Tags

Type your tag names separated by a space and hit enter

Staphylococcal toxins in patients with psoriasis, atopic dermatitis, and erythroderma, and in healthy control subjects.
J Am Acad Dermatol. 2005 Jul; 53(1):67-72.JA

Abstract

BACKGROUND

The aggravating role of Staphylococcus aureus superantigens is well known in atopic dermatitis (AD) but has not yet been proven in psoriasis (PS).

OBJECTIVE

We investigated the distribution of S aureus in the skin and nares of patients with AD, PS vulgaris, erythroderma, skin infections, and sepsis, and in healthy control subjects. A Staphylococcal enterotoxin test-reversed passive latex agglutination (SET-RPLAR) test was performed to determine Staphylococcal enterotoxins A, B, C, and D.

RESULTS

S aureus was cultivated from lesional skin of 22 of 25 patients with AD and 15 of 25 patients with PS. Isolated strains were toxigenic in 44% for patients with AD and in 36% for patients with PS. The activity of disease in AD and PS according to the Severity Scoring of Atopic Dermatitis (SCORAD) or Psoriasis Area and Severity Index score, respectively, correlated significantly (P = .001) with an isolated toxigenic strain in both diseases. S aureus from skin infections was toxigenic in half of the patients. All patients with erythroderma harbored S aureus, mostly on their skin. In AD, sepsis and skin infections, toxin C and in PS toxin B was most often detected. S aureus was cultured in 12% of healthy persons. These strains were toxin negative. The limitations of these investigations are that other potentially acting enterotoxins, such as toxic shock syndrome toxin-1, which may play a role in aggravating disease, were not investigated with our latex agglutination test.

CONCLUSION

In this study, S aureus was present in more than 50% of patients with AD and PS. We found that the severity of AD and PS significantly correlated to enterotoxin production of the isolated S aureus strains.

Authors+Show Affiliations

Department of Environmental Dermatology and Sexually Transmitted Diseases, Medical University Graz, Austria.No affiliation info availableNo affiliation info available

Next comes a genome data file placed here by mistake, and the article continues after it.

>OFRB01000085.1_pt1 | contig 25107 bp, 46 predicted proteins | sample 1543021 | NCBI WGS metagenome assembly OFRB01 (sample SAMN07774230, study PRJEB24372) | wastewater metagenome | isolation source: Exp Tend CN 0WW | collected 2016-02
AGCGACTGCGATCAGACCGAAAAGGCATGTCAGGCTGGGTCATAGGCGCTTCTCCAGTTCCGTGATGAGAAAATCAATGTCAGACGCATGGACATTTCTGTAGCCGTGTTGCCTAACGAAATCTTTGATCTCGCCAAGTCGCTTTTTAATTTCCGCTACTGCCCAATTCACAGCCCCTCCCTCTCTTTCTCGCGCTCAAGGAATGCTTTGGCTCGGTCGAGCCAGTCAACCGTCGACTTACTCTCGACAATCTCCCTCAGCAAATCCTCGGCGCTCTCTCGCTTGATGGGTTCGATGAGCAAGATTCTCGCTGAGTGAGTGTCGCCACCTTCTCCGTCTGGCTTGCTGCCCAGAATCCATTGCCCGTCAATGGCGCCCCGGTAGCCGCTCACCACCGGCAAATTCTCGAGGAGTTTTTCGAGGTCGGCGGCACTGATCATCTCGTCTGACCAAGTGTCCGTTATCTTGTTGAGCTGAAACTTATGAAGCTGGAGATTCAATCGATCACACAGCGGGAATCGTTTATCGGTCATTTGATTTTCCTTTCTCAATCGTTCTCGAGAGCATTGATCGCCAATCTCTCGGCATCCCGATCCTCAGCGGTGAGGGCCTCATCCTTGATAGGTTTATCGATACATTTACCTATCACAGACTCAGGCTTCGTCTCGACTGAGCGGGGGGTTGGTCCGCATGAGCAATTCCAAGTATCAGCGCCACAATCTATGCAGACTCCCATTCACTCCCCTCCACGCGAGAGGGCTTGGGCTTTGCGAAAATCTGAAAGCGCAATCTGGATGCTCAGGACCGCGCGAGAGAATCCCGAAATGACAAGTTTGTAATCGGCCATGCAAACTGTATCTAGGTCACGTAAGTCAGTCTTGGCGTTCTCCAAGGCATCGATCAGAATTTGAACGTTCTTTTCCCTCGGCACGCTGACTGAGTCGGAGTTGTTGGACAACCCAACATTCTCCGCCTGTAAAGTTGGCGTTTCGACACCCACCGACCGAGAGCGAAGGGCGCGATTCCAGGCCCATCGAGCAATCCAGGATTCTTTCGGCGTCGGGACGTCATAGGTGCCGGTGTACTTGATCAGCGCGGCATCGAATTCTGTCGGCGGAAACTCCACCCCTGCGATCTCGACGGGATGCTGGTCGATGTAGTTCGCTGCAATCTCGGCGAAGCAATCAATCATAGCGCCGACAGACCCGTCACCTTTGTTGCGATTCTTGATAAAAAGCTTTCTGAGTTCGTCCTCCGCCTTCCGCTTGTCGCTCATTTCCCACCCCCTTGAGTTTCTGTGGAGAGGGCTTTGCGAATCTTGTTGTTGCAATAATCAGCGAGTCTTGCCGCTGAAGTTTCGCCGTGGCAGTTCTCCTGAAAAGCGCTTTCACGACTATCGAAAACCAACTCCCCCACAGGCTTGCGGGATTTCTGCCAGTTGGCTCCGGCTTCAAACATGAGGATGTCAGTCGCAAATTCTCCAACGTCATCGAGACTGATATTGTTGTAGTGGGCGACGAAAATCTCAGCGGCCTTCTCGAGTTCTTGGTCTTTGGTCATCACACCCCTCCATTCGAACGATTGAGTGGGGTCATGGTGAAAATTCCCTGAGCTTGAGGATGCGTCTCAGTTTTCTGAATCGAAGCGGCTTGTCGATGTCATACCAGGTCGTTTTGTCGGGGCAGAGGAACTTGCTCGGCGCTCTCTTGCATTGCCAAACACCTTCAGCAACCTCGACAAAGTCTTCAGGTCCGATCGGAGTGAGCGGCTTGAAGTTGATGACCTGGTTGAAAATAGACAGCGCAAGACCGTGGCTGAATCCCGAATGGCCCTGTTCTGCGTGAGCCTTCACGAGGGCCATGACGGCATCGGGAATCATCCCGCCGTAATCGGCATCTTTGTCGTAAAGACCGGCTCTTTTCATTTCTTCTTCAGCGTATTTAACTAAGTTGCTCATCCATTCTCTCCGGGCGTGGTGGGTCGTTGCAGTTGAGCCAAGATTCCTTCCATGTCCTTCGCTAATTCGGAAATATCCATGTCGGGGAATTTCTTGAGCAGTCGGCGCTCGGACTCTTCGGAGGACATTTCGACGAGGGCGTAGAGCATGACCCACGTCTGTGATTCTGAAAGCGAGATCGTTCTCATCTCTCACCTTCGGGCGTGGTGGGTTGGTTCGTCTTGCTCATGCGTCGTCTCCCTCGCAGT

Pub Type(s)

Journal Article

Language

eng

PubMed ID

15965423

Citation

Tomi, Nordwig Sebastian, et al. "Staphylococcal Toxins in Patients With Psoriasis, Atopic Dermatitis, and Erythroderma, and in Healthy Control Subjects." Journal of the American Academy of Dermatology, vol. 53, no. 1, 2005, pp. 67-72.
Tomi NS, Kränke B, Aberer E. Staphylococcal toxins in patients with psoriasis, atopic dermatitis, and erythroderma, and in healthy control subjects. J Am Acad Dermatol. 2005;53(1):67-72.
Tomi, N. S., Kränke, B., & Aberer, E. (2005). Staphylococcal toxins in patients with psoriasis, atopic dermatitis, and erythroderma, and in healthy control subjects. Journal of the American Academy of Dermatology, 53(1), 67-72.
Tomi NS, Kränke B, Aberer E. Staphylococcal Toxins in Patients With Psoriasis, Atopic Dermatitis, and Erythroderma, and in Healthy Control Subjects. J Am Acad Dermatol. 2005;53(1):67-72. PubMed PMID: 15965423.
* Article titles in AMA citation format should be in sentence-case
TY - JOUR T1 - Staphylococcal toxins in patients with psoriasis, atopic dermatitis, and erythroderma, and in healthy control subjects. AU - Tomi,Nordwig Sebastian, AU - Kränke,Birger, AU - Aberer,Elisabeth, PY - 2005/6/21/pubmed PY - 2006/5/5/medline PY - 2005/6/21/entrez SP - 67 EP - 72 JF - Journal of the American Academy of Dermatology JO - J Am Acad Dermatol VL - 53 IS - 1 N2 - BACKGROUND: The aggravating role of Staphylococcus aureus superantigens is well known in atopic dermatitis (AD) but has not yet been proven in psoriasis (PS). OBJECTIVE: We investigated the distribution of S aureus in the skin and nares of patients with AD, PS vulgaris, erythroderma, skin infections, and sepsis, and in healthy control subjects. A Staphylococcal enterotoxin test-reversed passive latex agglutination (SET-RPLAR) test was performed to determine Staphylococcal enterotoxins A, B, C, and D. RESULTS: S aureus was cultivated from lesional skin of 22 of 25 patients with AD and 15 of 25 patients with PS. Isolated strains were toxigenic in 44% for patients with AD and in 36% for patients with PS. The activity of disease in AD and PS according to the Severity Scoring of Atopic Dermatitis (SCORAD) or Psoriasis Area and Severity Index score, respectively, correlated significantly (P = .001) with an isolated toxigenic strain in both diseases. S aureus from skin infections was toxigenic in half of the patients. All patients with erythroderma harbored S aureus, mostly on their skin. In AD, sepsis and skin infections, toxin C and in PS toxin B was most often detected. S aureus was cultured in 12% of healthy persons. These strains were toxin negative. The limitations of these investigations are that other potentially acting enterotoxins, such as toxic shock syndrome toxin-1, which may play a role in aggravating disease, were not investigated with our latex agglutination test. CONCLUSION: In this study, S aureus was present in more than 50% of patients with AD and PS. We found that the severity of AD and PS significantly correlated to enterotoxin production of the isolated S aureus strains. SN - 1097-6787 UR - https://www.unboundmedicine.com/medline/citation/15965423/Staphylococcal_toxins_in_patients_with_psoriasis_atopic_dermatitis_and_erythroderma_and_in_healthy_control_subjects_ L2 - https://linkinghub.elsevier.com/retrieve/pii/S0190962205007164 DB - PRIME DP - Unbound Medicine ER -